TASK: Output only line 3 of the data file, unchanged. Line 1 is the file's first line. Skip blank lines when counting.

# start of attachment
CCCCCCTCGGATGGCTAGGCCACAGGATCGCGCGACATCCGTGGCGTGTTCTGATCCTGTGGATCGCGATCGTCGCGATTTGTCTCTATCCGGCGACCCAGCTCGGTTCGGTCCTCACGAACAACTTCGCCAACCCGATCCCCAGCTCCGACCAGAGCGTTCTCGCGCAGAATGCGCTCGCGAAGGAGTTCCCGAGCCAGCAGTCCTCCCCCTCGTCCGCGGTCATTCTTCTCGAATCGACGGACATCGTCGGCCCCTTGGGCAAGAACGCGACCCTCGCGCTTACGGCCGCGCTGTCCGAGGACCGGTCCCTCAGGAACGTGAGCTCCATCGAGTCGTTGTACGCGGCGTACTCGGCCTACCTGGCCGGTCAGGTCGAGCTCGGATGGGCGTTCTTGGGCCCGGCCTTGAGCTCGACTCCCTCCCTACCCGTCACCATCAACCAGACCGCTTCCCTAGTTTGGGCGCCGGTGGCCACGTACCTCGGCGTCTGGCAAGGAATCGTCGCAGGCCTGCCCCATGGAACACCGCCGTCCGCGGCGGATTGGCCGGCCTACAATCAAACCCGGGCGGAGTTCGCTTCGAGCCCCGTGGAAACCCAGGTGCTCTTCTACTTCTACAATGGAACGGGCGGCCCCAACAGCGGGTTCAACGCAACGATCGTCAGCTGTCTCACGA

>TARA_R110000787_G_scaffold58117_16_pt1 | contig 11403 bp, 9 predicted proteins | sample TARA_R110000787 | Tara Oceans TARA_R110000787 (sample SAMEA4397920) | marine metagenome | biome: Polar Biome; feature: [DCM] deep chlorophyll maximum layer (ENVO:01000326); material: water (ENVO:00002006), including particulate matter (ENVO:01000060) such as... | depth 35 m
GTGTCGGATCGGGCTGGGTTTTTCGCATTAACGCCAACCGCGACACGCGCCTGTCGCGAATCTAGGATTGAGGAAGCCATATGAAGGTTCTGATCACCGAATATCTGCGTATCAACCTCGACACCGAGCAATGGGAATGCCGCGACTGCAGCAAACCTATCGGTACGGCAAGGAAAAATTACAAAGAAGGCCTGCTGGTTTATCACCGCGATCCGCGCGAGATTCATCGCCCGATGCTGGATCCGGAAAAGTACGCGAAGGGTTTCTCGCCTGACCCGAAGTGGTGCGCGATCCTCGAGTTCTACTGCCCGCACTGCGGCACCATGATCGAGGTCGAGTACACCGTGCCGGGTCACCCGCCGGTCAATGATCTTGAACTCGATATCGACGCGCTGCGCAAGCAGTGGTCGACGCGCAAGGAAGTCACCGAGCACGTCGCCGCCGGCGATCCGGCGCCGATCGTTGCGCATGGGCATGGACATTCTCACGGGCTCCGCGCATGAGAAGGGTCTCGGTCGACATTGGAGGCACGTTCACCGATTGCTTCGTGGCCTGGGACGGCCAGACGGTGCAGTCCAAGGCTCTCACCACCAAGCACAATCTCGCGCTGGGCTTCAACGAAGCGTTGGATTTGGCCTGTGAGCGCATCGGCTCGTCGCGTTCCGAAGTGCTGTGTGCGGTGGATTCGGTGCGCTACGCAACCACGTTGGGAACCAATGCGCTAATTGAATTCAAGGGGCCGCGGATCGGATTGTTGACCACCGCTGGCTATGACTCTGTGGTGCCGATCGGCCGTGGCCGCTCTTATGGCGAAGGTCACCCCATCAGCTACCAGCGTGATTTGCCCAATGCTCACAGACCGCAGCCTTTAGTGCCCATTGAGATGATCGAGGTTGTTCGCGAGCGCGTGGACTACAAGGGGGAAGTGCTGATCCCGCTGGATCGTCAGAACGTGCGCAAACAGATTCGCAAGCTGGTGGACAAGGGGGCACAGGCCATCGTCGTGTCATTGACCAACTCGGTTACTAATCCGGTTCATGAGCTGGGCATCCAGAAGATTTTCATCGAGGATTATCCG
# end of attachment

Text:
GTGTCGGATCGGGCTGGGTTTTTCGCATTAACGCCAACCGCGACACGCGCCTGTCGCGAATCTAGGATTGAGGAAGCCATATGAAGGTTCTGATCACCGAATATCTGCGTATCAACCTCGACACCGAGCAATGGGAATGCCGCGACTGCAGCAAACCTATCGGTACGGCAAGGAAAAATTACAAAGAAGGCCTGCTGGTTTATCACCGCGATCCGCGCGAGATTCATCGCCCGATGCTGGATCCGGAAAAGTACGCGAAGGGTTTCTCGCCTGACCCGAAGTGGTGCGCGATCCTCGAGTTCTACTGCCCGCACTGCGGCACCATGATCGAGGTCGAGTACACCGTGCCGGGTCACCCGCCGGTCAATGATCTTGAACTCGATATCGACGCGCTGCGCAAGCAGTGGTCGACGCGCAAGGAAGTCACCGAGCACGTCGCCGCCGGCGATCCGGCGCCGATCGTTGCGCATGGGCATGGACATTCTCACGGGCTCCGCGCATGAGAAGGGTCTCGGTCGACATTGGAGGCACGTTCACCGATTGCTTCGTGGCCTGGGACGGCCAGACGGTGCAGTCCAAGGCTCTCACCACCAAGCACAATCTCGCGCTGGGCTTCAACGAAGCGTTGGATTTGGCCTGTGAGCGCATCGGCTCGTCGCGTTCCGAAGTGCTGTGTGCGGTGGATTCGGTGCGCTACGCAACCACGTTGGGAACCAATGCGCTAATTGAATTCAAGGGGCCGCGGATCGGATTGTTGACCACCGCTGGCTATGACTCTGTGGTGCCGATCGGCCGTGGCCGCTCTTATGGCGAAGGTCACCCCATCAGCTACCAGCGTGATTTGCCCAATGCTCACAGACCGCAGCCTTTAGTGCCCATTGAGATGATCGAGGTTGTTCGCGAGCGCGTGGACTACAAGGGGGAAGTGCTGATCCCGCTGGATCGTCAGAACGTGCGCAAACAGATTCGCAAGCTGGTGGACAAGGGGGCACAGGCCATCGTCGTGTCATTGACCAACTCGGTTACTAATCCGGTTCATGAGCTGGGCATCCAGAAGATTTTCATCGAGGATTATCCG